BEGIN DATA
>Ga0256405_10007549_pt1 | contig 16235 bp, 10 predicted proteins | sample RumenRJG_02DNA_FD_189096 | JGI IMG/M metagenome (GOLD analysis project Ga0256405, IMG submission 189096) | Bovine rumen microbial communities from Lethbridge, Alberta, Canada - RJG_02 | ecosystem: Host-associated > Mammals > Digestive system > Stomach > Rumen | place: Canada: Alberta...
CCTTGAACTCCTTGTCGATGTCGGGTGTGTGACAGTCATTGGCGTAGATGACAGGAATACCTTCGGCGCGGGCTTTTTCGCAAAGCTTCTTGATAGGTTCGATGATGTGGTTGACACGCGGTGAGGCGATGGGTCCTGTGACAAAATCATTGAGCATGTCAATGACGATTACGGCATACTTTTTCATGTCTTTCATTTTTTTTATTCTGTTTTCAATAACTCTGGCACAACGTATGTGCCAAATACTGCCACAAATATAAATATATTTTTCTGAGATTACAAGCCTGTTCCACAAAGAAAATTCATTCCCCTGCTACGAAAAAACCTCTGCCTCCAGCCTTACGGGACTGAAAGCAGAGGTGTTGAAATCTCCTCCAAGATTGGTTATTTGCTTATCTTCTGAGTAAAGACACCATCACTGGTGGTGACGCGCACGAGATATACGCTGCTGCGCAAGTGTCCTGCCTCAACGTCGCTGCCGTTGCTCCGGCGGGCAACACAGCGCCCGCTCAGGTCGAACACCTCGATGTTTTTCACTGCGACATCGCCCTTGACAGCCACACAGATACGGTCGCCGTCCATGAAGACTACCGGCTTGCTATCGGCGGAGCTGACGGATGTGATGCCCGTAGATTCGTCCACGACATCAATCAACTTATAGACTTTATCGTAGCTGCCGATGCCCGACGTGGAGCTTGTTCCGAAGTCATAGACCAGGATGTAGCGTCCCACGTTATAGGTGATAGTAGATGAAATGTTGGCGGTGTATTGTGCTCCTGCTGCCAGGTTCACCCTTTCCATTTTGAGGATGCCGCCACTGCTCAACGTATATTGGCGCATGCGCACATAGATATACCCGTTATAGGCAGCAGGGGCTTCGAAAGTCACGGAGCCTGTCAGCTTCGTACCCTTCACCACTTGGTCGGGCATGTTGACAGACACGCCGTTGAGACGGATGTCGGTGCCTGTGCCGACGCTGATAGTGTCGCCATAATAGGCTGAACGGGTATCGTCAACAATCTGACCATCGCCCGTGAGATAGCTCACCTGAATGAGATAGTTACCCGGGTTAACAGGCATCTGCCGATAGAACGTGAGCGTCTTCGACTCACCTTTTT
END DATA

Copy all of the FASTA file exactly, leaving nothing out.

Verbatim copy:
>Ga0256405_10007549_pt1 | contig 16235 bp, 10 predicted proteins | sample RumenRJG_02DNA_FD_189096 | JGI IMG/M metagenome (GOLD analysis project Ga0256405, IMG submission 189096) | Bovine rumen microbial communities from Lethbridge, Alberta, Canada - RJG_02 | ecosystem: Host-associated > Mammals > Digestive system > Stomach > Rumen | place: Canada: Alberta...
CCTTGAACTCCTTGTCGATGTCGGGTGTGTGACAGTCATTGGCGTAGATGACAGGAATACCTTCGGCGCGGGCTTTTTCGCAAAGCTTCTTGATAGGTTCGATGATGTGGTTGACACGCGGTGAGGCGATGGGTCCTGTGACAAAATCATTGAGCATGTCAATGACGATTACGGCATACTTTTTCATGTCTTTCATTTTTTTTATTCTGTTTTCAATAACTCTGGCACAACGTATGTGCCAAATACTGCCACAAATATAAATATATTTTTCTGAGATTACAAGCCTGTTCCACAAAGAAAATTCATTCCCCTGCTACGAAAAAACCTCTGCCTCCAGCCTTACGGGACTGAAAGCAGAGGTGTTGAAATCTCCTCCAAGATTGGTTATTTGCTTATCTTCTGAGTAAAGACACCATCACTGGTGGTGACGCGCACGAGATATACGCTGCTGCGCAAGTGTCCTGCCTCAACGTCGCTGCCGTTGCTCCGGCGGGCAACACAGCGCCCGCTCAGGTCGAACACCTCGATGTTTTTCACTGCGACATCGCCCTTGACAGCCACACAGATACGGTCGCCGTCCATGAAGACTACCGGCTTGCTATCGGCGGAGCTGACGGATGTGATGCCCGTAGATTCGTCCACGACATCAATCAACTTATAGACTTTATCGTAGCTGCCGATGCCCGACGTGGAGCTTGTTCCGAAGTCATAGACCAGGATGTAGCGTCCCACGTTATAGGTGATAGTAGATGAAATGTTGGCGGTGTATTGTGCTCCTGCTGCCAGGTTCACCCTTTCCATTTTGAGGATGCCGCCACTGCTCAACGTATATTGGCGCATGCGCACATAGATATACCCGTTATAGGCAGCAGGGGCTTCGAAAGTCACGGAGCCTGTCAGCTTCGTACCCTTCACCACTTGGTCGGGCATGTTGACAGACACGCCGTTGAGACGGATGTCGGTGCCTGTGCCGACGCTGATAGTGTCGCCATAATAGGCTGAACGGGTATCGTCAACAATCTGACCATCGCCCGTGAGATAGCTCACCTGAATGAGATAGTTACCCGGGTTAACAGGCATCTGCCGATAGAACGTGAGCGTCTTCGACTCACCTTTTT